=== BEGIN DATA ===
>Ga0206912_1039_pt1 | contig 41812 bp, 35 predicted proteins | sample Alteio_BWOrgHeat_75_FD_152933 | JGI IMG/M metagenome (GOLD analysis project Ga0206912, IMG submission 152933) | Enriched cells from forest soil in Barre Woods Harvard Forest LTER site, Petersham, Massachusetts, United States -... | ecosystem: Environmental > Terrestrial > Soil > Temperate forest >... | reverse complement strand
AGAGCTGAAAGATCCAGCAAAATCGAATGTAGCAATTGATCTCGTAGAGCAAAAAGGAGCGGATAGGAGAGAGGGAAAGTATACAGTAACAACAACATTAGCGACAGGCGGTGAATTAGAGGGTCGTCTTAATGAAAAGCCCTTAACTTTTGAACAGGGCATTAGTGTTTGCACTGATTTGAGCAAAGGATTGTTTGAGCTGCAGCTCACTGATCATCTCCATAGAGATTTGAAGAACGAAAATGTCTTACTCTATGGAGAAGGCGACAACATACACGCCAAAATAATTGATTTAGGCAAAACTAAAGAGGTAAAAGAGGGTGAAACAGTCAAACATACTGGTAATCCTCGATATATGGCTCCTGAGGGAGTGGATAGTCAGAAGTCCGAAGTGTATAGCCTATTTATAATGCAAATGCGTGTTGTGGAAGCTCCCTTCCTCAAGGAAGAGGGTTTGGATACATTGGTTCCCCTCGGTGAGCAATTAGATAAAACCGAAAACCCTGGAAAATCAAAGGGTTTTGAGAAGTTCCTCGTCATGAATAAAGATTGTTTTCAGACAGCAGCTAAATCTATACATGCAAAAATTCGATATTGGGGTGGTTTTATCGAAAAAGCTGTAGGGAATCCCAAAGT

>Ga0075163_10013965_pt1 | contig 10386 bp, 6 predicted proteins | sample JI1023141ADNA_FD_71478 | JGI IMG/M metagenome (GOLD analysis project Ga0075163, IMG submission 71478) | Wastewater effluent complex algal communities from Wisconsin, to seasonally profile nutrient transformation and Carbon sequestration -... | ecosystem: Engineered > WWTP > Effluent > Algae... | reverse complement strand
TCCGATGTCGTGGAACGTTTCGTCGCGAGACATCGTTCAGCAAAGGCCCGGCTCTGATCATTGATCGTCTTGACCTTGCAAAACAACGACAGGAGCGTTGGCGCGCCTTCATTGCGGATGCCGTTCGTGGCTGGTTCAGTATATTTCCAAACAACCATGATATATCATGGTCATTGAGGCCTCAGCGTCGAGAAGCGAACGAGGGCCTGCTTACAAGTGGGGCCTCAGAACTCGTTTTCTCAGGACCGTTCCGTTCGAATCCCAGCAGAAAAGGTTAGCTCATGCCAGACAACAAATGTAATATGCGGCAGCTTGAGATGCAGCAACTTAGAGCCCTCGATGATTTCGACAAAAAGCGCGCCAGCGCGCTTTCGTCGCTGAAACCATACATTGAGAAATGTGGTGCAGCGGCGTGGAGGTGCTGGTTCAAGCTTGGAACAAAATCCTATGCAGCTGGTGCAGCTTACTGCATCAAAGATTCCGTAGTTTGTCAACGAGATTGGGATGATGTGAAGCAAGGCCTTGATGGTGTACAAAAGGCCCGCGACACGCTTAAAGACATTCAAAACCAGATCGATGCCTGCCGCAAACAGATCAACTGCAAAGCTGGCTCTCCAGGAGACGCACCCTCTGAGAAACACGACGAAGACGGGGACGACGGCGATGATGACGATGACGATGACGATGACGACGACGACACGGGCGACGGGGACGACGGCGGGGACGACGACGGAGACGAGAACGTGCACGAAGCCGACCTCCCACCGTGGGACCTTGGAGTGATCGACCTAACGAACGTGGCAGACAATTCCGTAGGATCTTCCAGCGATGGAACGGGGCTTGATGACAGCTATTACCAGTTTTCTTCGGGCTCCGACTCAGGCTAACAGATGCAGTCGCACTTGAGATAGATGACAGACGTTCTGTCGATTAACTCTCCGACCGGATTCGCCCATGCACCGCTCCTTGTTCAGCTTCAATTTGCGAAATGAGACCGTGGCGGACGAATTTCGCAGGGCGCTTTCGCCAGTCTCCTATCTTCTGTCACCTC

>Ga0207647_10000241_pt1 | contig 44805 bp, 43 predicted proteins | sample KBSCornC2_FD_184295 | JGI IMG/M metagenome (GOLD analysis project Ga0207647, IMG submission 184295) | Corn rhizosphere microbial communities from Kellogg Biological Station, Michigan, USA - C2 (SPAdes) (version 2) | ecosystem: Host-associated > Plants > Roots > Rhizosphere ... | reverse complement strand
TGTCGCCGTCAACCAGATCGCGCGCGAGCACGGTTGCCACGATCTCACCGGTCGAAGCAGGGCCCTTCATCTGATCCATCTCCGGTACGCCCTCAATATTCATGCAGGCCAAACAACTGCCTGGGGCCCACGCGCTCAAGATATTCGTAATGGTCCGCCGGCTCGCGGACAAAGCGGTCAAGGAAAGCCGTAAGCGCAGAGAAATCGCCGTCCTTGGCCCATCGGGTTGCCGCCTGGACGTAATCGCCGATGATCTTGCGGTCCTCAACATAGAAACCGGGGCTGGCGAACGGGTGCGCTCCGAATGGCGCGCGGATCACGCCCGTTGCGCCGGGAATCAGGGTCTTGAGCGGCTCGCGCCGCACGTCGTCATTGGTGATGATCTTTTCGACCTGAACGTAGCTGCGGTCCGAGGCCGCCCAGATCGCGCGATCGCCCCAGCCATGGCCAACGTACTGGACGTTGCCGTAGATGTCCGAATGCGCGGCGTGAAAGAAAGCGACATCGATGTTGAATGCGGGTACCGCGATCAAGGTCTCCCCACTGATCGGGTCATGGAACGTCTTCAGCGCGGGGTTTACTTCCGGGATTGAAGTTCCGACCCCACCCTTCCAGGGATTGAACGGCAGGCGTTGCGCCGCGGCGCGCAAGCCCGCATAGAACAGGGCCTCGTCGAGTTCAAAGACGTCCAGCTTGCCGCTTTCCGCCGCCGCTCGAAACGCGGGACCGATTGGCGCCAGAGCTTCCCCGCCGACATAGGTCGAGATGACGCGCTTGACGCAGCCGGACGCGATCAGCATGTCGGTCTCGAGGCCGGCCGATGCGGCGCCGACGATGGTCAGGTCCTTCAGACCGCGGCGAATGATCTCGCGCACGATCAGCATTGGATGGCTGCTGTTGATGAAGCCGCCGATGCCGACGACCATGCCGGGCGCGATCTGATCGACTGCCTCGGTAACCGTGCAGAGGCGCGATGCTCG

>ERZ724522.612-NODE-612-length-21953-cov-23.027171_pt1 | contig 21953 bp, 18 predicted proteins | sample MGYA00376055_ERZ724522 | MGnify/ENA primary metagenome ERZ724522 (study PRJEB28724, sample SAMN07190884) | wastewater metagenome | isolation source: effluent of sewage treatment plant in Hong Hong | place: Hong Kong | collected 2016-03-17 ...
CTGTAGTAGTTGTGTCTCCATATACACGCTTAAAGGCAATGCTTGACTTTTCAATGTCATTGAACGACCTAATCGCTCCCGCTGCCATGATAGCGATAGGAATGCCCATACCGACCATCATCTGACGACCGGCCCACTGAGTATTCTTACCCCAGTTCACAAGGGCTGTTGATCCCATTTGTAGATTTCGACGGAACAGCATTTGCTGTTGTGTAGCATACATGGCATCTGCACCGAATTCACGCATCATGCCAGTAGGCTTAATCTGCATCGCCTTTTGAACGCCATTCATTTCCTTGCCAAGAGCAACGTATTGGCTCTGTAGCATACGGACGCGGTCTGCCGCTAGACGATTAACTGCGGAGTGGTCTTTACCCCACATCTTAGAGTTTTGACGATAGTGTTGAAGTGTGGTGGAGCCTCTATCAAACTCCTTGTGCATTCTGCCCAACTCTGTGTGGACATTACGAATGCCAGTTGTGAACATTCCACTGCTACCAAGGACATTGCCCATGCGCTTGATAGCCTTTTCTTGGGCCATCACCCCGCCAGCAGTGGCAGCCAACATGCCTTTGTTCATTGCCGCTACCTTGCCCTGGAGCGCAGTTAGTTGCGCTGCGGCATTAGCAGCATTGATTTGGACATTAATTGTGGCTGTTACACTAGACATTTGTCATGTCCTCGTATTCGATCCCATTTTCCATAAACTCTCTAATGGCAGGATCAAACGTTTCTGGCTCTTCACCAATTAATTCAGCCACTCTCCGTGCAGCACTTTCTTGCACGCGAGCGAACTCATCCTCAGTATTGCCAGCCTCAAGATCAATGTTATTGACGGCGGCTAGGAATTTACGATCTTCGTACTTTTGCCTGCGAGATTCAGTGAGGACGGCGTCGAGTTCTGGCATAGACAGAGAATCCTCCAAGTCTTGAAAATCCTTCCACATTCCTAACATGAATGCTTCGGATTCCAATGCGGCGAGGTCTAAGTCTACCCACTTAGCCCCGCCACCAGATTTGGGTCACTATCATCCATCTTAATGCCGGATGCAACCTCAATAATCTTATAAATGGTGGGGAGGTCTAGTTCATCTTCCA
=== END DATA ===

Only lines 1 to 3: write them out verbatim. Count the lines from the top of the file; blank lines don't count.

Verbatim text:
>Ga0206912_1039_pt1 | contig 41812 bp, 35 predicted proteins | sample Alteio_BWOrgHeat_75_FD_152933 | JGI IMG/M metagenome (GOLD analysis project Ga0206912, IMG submission 152933) | Enriched cells from forest soil in Barre Woods Harvard Forest LTER site, Petersham, Massachusetts, United States -... | ecosystem: Environmental > Terrestrial > Soil > Temperate forest >... | reverse complement strand
AGAGCTGAAAGATCCAGCAAAATCGAATGTAGCAATTGATCTCGTAGAGCAAAAAGGAGCGGATAGGAGAGAGGGAAAGTATACAGTAACAACAACATTAGCGACAGGCGGTGAATTAGAGGGTCGTCTTAATGAAAAGCCCTTAACTTTTGAACAGGGCATTAGTGTTTGCACTGATTTGAGCAAAGGATTGTTTGAGCTGCAGCTCACTGATCATCTCCATAGAGATTTGAAGAACGAAAATGTCTTACTCTATGGAGAAGGCGACAACATACACGCCAAAATAATTGATTTAGGCAAAACTAAAGAGGTAAAAGAGGGTGAAACAGTCAAACATACTGGTAATCCTCGATATATGGCTCCTGAGGGAGTGGATAGTCAGAAGTCCGAAGTGTATAGCCTATTTATAATGCAAATGCGTGTTGTGGAAGCTCCCTTCCTCAAGGAAGAGGGTTTGGATACATTGGTTCCCCTCGGTGAGCAATTAGATAAAACCGAAAACCCTGGAAAATCAAAGGGTTTTGAGAAGTTCCTCGTCATGAATAAAGATTGTTTTCAGACAGCAGCTAAATCTATACATGCAAAAATTCGATATTGGGGTGGTTTTATCGAAAAAGCTGTAGGGAATCCCAAAGT

>Ga0075163_10013965_pt1 | contig 10386 bp, 6 predicted proteins | sample JI1023141ADNA_FD_71478 | JGI IMG/M metagenome (GOLD analysis project Ga0075163, IMG submission 71478) | Wastewater effluent complex algal communities from Wisconsin, to seasonally profile nutrient transformation and Carbon sequestration -... | ecosystem: Engineered > WWTP > Effluent > Algae... | reverse complement strand